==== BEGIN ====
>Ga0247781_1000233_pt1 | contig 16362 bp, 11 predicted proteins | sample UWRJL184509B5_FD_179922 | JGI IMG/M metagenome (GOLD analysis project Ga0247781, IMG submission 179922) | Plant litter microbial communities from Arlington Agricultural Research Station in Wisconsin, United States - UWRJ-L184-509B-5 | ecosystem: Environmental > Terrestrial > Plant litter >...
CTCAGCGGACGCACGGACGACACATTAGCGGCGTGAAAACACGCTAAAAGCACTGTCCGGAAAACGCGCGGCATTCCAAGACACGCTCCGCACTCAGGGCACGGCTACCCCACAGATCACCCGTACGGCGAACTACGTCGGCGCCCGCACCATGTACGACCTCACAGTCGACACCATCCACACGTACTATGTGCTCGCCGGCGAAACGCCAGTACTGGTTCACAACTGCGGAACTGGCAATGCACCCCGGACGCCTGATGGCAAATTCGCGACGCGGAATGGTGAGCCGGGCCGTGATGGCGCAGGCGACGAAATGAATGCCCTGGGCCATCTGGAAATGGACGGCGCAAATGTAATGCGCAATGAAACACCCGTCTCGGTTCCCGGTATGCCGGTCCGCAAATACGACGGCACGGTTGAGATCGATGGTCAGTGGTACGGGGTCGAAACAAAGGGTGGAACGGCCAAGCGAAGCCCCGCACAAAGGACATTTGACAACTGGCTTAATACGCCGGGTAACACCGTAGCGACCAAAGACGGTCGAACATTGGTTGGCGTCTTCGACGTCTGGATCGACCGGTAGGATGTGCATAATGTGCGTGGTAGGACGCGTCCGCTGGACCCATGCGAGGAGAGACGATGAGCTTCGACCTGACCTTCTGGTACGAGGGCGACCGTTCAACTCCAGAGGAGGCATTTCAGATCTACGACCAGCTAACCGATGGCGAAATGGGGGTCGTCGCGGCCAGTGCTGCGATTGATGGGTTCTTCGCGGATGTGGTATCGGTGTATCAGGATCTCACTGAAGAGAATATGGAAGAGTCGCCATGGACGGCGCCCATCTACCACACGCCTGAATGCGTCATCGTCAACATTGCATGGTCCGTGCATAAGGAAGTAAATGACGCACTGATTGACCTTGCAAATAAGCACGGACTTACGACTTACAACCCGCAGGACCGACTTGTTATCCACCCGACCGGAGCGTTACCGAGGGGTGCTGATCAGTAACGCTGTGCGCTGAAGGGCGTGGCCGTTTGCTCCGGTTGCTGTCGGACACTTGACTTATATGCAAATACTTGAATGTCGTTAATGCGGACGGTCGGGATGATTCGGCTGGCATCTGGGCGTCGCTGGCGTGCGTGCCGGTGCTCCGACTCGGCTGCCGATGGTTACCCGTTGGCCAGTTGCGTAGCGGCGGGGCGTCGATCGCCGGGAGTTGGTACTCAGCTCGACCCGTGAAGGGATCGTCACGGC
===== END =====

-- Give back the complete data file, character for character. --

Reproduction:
>Ga0247781_1000233_pt1 | contig 16362 bp, 11 predicted proteins | sample UWRJL184509B5_FD_179922 | JGI IMG/M metagenome (GOLD analysis project Ga0247781, IMG submission 179922) | Plant litter microbial communities from Arlington Agricultural Research Station in Wisconsin, United States - UWRJ-L184-509B-5 | ecosystem: Environmental > Terrestrial > Plant litter >...
CTCAGCGGACGCACGGACGACACATTAGCGGCGTGAAAACACGCTAAAAGCACTGTCCGGAAAACGCGCGGCATTCCAAGACACGCTCCGCACTCAGGGCACGGCTACCCCACAGATCACCCGTACGGCGAACTACGTCGGCGCCCGCACCATGTACGACCTCACAGTCGACACCATCCACACGTACTATGTGCTCGCCGGCGAAACGCCAGTACTGGTTCACAACTGCGGAACTGGCAATGCACCCCGGACGCCTGATGGCAAATTCGCGACGCGGAATGGTGAGCCGGGCCGTGATGGCGCAGGCGACGAAATGAATGCCCTGGGCCATCTGGAAATGGACGGCGCAAATGTAATGCGCAATGAAACACCCGTCTCGGTTCCCGGTATGCCGGTCCGCAAATACGACGGCACGGTTGAGATCGATGGTCAGTGGTACGGGGTCGAAACAAAGGGTGGAACGGCCAAGCGAAGCCCCGCACAAAGGACATTTGACAACTGGCTTAATACGCCGGGTAACACCGTAGCGACCAAAGACGGTCGAACATTGGTTGGCGTCTTCGACGTCTGGATCGACCGGTAGGATGTGCATAATGTGCGTGGTAGGACGCGTCCGCTGGACCCATGCGAGGAGAGACGATGAGCTTCGACCTGACCTTCTGGTACGAGGGCGACCGTTCAACTCCAGAGGAGGCATTTCAGATCTACGACCAGCTAACCGATGGCGAAATGGGGGTCGTCGCGGCCAGTGCTGCGATTGATGGGTTCTTCGCGGATGTGGTATCGGTGTATCAGGATCTCACTGAAGAGAATATGGAAGAGTCGCCATGGACGGCGCCCATCTACCACACGCCTGAATGCGTCATCGTCAACATTGCATGGTCCGTGCATAAGGAAGTAAATGACGCACTGATTGACCTTGCAAATAAGCACGGACTTACGACTTACAACCCGCAGGACCGACTTGTTATCCACCCGACCGGAGCGTTACCGAGGGGTGCTGATCAGTAACGCTGTGCGCTGAAGGGCGTGGCCGTTTGCTCCGGTTGCTGTCGGACACTTGACTTATATGCAAATACTTGAATGTCGTTAATGCGGACGGTCGGGATGATTCGGCTGGCATCTGGGCGTCGCTGGCGTGCGTGCCGGTGCTCCGACTCGGCTGCCGATGGTTACCCGTTGGCCAGTTGCGTAGCGGCGGGGCGTCGATCGCCGGGAGTTGGTACTCAGCTCGACCCGTGAAGGGATCGTCACGGC